In her opening address to the 2013 Legislature, Lockhart complained that Gov. Gary Herbert does not veto enough legislation. “There’s got to be more than one or two things he disagrees with, right?”
Lockhart knows better than that...or at least she should. Herbert’s veto power is not, as Lockhart contends, about whether he disagrees with a piece of legislation. It should be about what’s best for the state. He has a larger constituency than legislators and much more to weigh in making his decision.
Imagine two people facing off in a bar fight. One gestures at the other to “take a swing” at them - baiting an adversary to make the first move. After the beatdown, the victor turns to bystanders (or the cops) and says “they started it.”
Lockhart presides over a veto proof majority. If Herbert were to use his veto pen more, there’s a good chance the Republicans in the House and Senate would land a legislative haymaker upside his head with a very public veto override. Why would Herbert invite that kind of conflict unless he had a good reason?
Lockhart’s call for more vetoes was part of a larger appeal to legislators to exercise restraint - “We’ve already got almost 1,000 bills being prepared this session. History says we’ll pass somewhere around 400 of them...which means we’ll add another 200 pages of code on top of the 200 pages we added last year. That’s on top of the thousands of pages added over the decades. Do we really want to keep doing that? Really? Really?”
Putting the onus for limiting legislation on Herbert absolves her from trying to put that restraint on her own caucus. There are 61 Republicans in the House this year- an unwieldy number to be sure. If Lockhart “really” wants to limit the number of pages added to Utah code, that effort “really” starts at the top - with her.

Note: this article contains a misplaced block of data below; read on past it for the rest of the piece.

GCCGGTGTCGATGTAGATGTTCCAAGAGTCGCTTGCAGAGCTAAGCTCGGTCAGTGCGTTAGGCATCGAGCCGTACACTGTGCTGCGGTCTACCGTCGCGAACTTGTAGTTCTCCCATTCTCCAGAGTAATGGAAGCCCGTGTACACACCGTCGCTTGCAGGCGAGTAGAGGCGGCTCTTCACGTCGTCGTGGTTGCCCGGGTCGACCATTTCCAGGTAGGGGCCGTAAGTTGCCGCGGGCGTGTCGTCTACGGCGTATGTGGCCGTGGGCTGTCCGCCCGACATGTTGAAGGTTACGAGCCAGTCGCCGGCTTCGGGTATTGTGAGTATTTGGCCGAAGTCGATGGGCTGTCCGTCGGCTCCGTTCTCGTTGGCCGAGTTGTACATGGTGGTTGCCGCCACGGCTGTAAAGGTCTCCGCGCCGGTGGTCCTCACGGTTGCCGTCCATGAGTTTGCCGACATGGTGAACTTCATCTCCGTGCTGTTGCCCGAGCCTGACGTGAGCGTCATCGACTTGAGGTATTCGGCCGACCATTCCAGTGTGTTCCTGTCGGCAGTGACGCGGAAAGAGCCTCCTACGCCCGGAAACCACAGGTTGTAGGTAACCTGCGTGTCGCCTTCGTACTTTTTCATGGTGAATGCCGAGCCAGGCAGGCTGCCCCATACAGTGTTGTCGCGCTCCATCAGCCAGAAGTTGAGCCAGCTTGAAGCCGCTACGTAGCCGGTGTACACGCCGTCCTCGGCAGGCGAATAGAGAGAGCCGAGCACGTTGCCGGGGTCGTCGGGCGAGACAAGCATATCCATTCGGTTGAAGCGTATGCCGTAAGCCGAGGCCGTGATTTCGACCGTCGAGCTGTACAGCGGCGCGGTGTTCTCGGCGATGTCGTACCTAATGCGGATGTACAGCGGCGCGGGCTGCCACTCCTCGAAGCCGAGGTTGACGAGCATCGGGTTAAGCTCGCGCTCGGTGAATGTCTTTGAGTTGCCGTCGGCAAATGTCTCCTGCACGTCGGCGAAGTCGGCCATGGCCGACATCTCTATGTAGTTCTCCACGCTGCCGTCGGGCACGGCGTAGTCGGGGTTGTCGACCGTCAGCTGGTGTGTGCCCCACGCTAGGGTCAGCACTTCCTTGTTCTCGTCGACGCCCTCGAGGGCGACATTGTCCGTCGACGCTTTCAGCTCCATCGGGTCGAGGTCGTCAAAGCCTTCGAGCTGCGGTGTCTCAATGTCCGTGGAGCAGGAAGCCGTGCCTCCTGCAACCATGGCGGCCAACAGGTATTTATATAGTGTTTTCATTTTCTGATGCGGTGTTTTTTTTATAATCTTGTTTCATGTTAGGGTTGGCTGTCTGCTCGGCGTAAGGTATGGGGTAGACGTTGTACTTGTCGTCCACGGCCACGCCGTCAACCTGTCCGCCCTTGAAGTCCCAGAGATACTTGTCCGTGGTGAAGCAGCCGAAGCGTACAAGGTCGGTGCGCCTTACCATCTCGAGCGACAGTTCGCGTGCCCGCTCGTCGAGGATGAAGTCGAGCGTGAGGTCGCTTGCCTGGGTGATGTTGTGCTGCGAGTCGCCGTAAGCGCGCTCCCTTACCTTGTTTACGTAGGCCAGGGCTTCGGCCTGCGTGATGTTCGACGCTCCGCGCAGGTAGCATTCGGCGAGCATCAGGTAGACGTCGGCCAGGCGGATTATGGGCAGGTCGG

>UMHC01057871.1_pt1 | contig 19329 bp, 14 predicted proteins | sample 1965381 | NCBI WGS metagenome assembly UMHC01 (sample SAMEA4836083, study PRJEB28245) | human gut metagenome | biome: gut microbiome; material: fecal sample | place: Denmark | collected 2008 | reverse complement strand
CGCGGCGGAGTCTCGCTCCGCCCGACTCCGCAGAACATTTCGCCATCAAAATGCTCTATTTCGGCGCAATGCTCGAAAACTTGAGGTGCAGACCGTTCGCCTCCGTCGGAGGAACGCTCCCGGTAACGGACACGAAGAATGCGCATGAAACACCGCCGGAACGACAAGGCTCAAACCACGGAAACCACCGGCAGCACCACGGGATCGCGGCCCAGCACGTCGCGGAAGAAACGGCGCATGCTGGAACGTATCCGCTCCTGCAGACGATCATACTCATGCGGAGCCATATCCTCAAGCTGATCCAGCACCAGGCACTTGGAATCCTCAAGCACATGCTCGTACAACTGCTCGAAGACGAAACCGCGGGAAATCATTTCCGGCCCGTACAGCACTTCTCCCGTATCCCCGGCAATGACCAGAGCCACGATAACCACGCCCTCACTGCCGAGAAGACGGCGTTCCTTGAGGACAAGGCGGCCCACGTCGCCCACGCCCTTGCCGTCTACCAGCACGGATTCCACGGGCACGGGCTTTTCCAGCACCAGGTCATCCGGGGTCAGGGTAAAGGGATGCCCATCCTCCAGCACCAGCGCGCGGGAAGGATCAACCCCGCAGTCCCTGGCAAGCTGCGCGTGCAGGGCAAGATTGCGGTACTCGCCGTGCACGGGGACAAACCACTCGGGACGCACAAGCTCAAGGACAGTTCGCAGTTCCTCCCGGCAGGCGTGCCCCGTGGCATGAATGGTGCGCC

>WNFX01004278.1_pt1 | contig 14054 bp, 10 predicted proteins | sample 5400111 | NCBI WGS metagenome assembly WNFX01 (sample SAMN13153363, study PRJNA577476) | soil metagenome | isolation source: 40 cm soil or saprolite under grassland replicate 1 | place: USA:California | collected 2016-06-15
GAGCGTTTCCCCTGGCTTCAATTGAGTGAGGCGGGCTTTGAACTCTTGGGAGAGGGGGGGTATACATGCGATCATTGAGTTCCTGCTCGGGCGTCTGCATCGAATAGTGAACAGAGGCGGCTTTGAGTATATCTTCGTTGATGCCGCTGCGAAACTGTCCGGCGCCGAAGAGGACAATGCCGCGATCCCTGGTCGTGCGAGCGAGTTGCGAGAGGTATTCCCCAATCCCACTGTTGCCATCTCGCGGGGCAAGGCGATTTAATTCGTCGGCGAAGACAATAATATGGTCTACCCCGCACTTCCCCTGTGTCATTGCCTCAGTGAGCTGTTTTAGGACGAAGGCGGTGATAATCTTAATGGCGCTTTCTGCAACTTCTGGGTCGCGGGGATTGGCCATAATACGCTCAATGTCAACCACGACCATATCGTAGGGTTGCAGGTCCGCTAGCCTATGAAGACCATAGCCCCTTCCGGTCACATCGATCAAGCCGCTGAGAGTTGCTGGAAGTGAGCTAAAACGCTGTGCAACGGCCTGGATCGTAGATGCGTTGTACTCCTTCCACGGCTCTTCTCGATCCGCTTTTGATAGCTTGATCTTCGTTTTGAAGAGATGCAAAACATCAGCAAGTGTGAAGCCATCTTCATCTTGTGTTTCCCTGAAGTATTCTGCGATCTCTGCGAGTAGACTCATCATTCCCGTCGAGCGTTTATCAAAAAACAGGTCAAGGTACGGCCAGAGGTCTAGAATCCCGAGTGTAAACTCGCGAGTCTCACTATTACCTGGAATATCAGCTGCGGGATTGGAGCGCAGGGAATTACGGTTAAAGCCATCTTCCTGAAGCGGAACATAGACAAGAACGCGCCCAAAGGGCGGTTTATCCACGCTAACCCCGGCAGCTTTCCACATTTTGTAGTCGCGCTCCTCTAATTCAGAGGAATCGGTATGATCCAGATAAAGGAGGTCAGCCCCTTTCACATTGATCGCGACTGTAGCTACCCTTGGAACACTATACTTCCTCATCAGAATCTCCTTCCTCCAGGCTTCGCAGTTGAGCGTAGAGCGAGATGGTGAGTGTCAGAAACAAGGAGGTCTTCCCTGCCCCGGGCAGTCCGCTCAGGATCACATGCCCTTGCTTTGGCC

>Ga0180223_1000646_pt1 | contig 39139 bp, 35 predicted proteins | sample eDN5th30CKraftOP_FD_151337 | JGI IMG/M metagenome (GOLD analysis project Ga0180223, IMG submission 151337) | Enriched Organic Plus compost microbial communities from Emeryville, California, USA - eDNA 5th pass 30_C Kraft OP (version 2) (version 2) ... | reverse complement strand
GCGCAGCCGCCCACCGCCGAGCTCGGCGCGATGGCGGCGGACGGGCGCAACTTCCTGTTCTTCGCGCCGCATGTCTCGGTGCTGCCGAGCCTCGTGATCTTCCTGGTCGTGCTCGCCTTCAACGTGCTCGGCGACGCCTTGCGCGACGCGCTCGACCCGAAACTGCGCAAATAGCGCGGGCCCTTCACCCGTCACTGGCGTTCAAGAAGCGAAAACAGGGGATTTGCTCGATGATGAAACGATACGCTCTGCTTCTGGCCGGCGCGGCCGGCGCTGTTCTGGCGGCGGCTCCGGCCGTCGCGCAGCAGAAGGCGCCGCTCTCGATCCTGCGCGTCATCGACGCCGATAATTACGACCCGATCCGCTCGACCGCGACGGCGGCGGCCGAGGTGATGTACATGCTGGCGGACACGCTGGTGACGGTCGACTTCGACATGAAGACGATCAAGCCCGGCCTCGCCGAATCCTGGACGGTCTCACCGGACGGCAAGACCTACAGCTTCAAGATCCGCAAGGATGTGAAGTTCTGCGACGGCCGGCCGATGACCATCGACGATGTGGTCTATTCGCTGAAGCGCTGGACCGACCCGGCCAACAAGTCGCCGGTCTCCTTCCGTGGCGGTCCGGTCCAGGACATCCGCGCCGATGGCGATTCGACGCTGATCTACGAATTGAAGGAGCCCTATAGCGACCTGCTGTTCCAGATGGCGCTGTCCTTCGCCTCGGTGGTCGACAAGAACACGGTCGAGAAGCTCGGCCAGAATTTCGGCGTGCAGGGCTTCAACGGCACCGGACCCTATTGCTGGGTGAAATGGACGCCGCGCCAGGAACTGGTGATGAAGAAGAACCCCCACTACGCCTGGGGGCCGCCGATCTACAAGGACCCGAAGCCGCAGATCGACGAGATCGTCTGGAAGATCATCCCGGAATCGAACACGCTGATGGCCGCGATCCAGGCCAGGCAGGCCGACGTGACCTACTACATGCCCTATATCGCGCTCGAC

Unless he’s politically naive, Herbert has done the math. In order to sustain a veto, he needs 26 members of the House on his side. Sure, he would likely have the 14 Democrats come to his aid. But, are there 12 Republicans willing to defy Lockhart and do so publicly? The easier thing to do is close ranks and smackdown the Governor rather than risk retribution from legislative leadership.
I’m not suggesting Lockhart has near-dictatorial powers. If members of her caucus are determined to pass something that she disagrees with, they’ll likely do it over her objections. That’s how the process works. But to suggest that Herbert is abdicating his duties by not vetoing more legislation is disingenuous.
A veto override is very different than killing legislation on the floor or in committee. There is endless speculation in the media about which bills Herbert will sign and which he will nix. If he does pull out the veto stamp, it starts a whole new round of reaction from lawmakers and spawns more conjecture about whether there will be a veto override session. Vetoes and overrides are messy.
There’s another dynamic at play here. It’s a not-so-secret secret on the Hill that Lockhart is laying the groundwork for a possible run at Herbert’s office in 2016.
You’ll remember Herbert campaigned in 2012 on Utah being the best-managed state in America. That’s his big weapon. This is only a guess on my part, but it seems Lockhart is trying to throw water on that by sowing discord between the Executive and the Legislative branch. If that relationship turns testy, and it looks like Herbert is starting fights by vetoing bills, she can take the high road and promise more cooperation if she were to become Governor. “I can make government work better and more efficiently” is a potent campaign issue.
Herbert’s best move here is to ignore the lure. It’s a no-win situation.
Legislative Democrats made a smart move on opening day reaching out to Latino members of the media.
However, by branding their outreach as “Latino Media Day, they’re marginalizing the very group they’re trying to court.
It reminds me of the musical “Hairspray.” The all-white “Corny Collins Show” theme song touts the fact that once a month they have “Negro Day” as a nod to a changing demographic.
When I worked in public radio, there were many efforts to develop programming that appealed to minority listeners. Research found that these shows did indeed attract minorities, but those consumers became angered when the shows surrounding them did not speak to their issues and culture.
Having one day highlighting your outreach to minority media simply raises the practical question - what about the other 44 days in the session?
Here’s an idea. How about reaching out to all media, including those outlets that have a primarily Latino audience, without singling out a particular group?
“Behind each breakaway moment is a breakaway demagogue who will set up his breakaway demagogue government.” ~ Frank Zappa